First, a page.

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Colorado Springs students, teachers trained to offer support

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This story is part of Lifelines, a Rocky Mountain PBS project focused on youth suicide prevention. This is one segment in a series of stories focused on how communities have responded after experiencing high rates of youth suicide. Find the full Learning Through Loss story here.

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If you have an immediate mental health crisis, please call Colorado Crisis Services at 1-844-493-8255 or text TALK to 38255. Or call the National Suicide Prevention Lifeline at 1-800-273-8255. You can also chat with the Lifeline.

Insight with John Ferrugia

Colorado Springs students, teachers trained to offer support


Students and teachers are important support systems for young people at risk.

As Colorado Springs works to continue to reduce its youth suicide rate, the community realizes that both trusted adults and peers are key players in prevention efforts.

The community is placing emphasis on training adults who work with young people on the signs they may be struggling, and how to intervene.

In September, David Galvan of Education for a Lifetime trained the staff at a Colorado Springs charter school on Youth Mental Health First Aid. A student there died by suicide in August.

Recognizing that other young people may be at heightened risk after a classmate’s death, such trainings are a common strategy in what as known as postvention -- the response after someone has died by suicide.

“I believe that anybody that works with youth across the board should be trained in youth mental health first aid. It doesn’t matter if you’re a youth pastor, a teacher, a coach, a parent.. It should be across the board,” Galvan said.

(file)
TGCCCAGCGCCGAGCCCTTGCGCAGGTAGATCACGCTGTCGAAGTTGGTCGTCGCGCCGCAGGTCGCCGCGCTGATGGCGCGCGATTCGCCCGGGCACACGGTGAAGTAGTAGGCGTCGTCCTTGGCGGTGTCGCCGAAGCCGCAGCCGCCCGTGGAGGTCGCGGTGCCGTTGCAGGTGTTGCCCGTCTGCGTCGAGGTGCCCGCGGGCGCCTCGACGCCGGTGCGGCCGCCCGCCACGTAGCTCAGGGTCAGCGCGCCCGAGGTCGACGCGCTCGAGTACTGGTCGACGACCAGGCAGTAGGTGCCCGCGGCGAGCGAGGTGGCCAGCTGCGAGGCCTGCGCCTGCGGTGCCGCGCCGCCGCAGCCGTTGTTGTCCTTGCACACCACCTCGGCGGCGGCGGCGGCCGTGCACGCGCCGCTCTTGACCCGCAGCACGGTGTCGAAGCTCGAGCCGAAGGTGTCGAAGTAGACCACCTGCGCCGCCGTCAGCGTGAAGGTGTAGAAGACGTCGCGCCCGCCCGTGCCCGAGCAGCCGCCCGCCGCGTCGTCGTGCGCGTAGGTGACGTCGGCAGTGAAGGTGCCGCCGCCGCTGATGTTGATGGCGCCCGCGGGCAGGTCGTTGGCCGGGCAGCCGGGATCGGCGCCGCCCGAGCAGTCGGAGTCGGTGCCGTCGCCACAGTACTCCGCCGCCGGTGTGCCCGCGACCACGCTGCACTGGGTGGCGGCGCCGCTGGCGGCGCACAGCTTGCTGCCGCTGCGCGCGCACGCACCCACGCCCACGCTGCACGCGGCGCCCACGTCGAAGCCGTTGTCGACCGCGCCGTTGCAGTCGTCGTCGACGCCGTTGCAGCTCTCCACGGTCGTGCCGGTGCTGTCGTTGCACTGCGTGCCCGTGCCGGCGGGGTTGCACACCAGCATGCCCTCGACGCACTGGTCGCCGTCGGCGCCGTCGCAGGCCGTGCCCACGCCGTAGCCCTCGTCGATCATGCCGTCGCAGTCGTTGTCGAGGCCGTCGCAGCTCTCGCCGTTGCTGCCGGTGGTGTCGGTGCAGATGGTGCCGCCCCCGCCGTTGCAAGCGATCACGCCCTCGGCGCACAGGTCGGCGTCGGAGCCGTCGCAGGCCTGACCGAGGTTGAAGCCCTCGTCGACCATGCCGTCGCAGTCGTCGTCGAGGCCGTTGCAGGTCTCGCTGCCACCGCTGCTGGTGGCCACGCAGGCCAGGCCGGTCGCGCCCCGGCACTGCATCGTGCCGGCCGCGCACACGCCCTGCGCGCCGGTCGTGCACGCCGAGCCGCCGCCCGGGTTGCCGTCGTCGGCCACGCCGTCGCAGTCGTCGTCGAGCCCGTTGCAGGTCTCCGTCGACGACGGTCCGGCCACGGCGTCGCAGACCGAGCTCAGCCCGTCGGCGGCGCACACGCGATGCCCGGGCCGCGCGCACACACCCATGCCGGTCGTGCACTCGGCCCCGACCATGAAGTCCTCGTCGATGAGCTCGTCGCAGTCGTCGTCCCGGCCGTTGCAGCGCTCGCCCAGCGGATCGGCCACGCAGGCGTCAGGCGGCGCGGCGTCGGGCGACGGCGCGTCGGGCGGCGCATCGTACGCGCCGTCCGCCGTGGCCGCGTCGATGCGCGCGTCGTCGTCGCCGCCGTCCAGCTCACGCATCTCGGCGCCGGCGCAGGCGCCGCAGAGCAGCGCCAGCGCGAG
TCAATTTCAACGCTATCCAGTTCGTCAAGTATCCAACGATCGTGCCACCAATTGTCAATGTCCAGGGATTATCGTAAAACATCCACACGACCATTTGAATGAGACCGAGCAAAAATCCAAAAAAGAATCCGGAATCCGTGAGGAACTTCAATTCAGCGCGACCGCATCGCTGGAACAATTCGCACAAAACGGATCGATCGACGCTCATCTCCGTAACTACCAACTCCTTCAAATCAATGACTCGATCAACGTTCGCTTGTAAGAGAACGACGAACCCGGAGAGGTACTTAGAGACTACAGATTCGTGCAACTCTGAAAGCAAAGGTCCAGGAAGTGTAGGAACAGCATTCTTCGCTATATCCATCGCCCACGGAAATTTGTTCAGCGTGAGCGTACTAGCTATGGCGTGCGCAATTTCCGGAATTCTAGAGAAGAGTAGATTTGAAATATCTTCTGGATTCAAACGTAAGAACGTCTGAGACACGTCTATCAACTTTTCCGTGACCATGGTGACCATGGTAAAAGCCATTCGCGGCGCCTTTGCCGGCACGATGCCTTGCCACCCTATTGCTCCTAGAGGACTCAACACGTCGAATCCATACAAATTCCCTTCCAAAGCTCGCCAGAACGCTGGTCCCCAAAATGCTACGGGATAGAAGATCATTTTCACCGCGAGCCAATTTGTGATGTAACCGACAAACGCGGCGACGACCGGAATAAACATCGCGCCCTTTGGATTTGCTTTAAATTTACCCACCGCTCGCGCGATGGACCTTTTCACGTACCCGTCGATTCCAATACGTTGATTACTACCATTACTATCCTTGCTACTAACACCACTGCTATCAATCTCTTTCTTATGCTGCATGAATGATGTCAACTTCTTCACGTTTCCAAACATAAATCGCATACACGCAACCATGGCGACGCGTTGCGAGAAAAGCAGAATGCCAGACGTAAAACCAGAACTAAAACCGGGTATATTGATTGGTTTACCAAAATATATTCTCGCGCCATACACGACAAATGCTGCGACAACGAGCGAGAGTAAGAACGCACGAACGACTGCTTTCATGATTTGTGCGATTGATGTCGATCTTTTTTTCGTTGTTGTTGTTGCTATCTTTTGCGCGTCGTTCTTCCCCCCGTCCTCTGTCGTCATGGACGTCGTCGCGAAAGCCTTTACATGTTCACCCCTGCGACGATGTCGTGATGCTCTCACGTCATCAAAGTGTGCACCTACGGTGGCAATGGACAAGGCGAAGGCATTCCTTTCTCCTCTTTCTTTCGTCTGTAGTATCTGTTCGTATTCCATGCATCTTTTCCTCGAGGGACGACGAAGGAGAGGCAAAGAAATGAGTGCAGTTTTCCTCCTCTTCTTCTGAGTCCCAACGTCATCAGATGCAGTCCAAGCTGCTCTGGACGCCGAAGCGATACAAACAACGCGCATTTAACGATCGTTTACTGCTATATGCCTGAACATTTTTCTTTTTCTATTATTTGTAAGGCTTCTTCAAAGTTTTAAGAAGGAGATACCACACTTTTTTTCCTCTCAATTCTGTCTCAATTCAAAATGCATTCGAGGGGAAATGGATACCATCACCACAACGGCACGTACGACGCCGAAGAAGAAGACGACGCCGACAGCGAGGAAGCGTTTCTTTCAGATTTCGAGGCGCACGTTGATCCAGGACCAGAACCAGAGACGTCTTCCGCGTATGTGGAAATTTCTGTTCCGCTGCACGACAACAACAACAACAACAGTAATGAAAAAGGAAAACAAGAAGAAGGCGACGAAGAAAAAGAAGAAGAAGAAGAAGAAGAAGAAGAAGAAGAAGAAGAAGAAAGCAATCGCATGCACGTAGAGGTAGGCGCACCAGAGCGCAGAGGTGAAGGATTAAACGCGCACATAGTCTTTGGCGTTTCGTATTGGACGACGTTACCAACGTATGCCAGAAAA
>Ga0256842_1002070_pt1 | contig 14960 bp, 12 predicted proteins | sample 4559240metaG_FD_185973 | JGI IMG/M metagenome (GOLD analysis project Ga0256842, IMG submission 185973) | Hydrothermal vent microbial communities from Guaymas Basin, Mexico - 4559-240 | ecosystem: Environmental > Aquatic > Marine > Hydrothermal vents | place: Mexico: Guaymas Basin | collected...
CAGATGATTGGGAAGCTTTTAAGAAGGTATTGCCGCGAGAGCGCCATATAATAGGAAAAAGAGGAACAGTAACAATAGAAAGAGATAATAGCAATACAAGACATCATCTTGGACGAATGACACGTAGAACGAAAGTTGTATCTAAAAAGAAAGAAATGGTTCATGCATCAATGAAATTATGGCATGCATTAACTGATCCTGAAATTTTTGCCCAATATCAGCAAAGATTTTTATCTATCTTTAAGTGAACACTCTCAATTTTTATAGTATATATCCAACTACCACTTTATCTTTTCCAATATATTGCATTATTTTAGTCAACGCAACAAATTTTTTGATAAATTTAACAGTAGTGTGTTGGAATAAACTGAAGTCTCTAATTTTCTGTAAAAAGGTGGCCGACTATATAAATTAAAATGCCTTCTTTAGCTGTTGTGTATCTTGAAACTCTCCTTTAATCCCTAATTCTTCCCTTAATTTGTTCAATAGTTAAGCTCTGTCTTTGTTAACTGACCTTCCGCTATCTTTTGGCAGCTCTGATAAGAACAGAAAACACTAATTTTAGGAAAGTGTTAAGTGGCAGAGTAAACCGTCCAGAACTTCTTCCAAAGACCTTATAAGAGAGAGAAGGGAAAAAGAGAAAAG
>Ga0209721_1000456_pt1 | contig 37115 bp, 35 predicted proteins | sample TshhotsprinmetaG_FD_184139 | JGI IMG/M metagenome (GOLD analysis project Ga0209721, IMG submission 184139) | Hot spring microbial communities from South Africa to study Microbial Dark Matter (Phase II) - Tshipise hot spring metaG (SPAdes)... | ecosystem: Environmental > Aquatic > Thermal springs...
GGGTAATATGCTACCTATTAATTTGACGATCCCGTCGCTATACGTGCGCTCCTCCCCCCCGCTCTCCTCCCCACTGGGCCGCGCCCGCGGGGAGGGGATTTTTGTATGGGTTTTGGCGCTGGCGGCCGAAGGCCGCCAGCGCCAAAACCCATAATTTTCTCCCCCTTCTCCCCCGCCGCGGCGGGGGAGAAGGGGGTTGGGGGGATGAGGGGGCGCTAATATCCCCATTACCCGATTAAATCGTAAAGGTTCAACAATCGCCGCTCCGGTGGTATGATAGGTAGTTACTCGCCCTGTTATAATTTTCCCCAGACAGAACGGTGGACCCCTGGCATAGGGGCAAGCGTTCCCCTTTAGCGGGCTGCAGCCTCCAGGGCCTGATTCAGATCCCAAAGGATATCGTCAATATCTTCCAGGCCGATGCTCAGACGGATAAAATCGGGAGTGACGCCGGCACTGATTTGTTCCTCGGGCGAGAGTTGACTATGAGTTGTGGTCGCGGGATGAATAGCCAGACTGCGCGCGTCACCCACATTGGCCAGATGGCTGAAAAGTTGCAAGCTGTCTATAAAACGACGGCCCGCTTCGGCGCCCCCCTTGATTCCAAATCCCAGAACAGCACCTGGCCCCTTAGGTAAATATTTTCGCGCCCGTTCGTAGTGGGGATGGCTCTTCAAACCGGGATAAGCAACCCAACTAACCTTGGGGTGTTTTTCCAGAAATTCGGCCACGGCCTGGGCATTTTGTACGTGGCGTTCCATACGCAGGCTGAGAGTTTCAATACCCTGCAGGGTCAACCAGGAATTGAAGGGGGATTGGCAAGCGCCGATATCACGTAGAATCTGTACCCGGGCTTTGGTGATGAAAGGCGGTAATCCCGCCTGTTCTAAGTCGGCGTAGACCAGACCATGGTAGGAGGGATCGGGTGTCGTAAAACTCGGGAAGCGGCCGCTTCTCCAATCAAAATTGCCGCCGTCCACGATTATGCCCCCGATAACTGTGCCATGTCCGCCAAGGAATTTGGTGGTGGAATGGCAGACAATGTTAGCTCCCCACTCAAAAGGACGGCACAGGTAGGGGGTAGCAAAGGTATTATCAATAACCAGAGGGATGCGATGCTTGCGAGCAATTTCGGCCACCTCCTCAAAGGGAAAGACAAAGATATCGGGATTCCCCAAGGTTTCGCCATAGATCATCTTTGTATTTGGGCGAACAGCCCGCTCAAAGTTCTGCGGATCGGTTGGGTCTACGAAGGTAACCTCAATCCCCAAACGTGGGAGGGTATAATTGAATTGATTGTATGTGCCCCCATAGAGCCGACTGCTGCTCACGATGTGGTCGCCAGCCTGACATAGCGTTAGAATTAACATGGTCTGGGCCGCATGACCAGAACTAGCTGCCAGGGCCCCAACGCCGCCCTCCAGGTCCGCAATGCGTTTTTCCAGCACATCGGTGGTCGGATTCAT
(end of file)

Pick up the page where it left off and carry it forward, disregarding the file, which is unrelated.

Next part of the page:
Students are also being trained to be peer leaders and help their classmates stay safe.

The school year after the Colorado Springs youth suicide cluster began, Discovery Canyon Campus launched a program called Sources of Strength.

Sources of Strength is a Colorado-based program that has been implemented in many states across the country. The state of Colorado has supported dozens of schools around the state in implementing the program.

The model trains school staff to be “trusted adults,” and students to help support each other and steer each other to people who can help. Sienna Adams decided to join.

“I have had a lot of very long conversations about why people should stay, and who they can talk to. Where are your counselors? Who are the cool teachers in the school that are willing to talk about it?” said Adams.

Adams says the school, and the Sources of Strength program, made many efforts to create activities that would give students opportunities to connect with each other and find outlets to reduce their stress.

Resources: Let’s Talk Colorado - What to say when someone needs help

And schools believe it is working. Martha Hinson, the health and wellness coordinator for Academy District 20, said the district can see the results as it screens more and more students for suicide risk every year.

“We’re seeing our hospitalizations go down. Which means we’re identifying more kids early,” Hinson said.

NEXT SEGMENT:Colorado schools learn from comprehensive suicide prevention model developed in California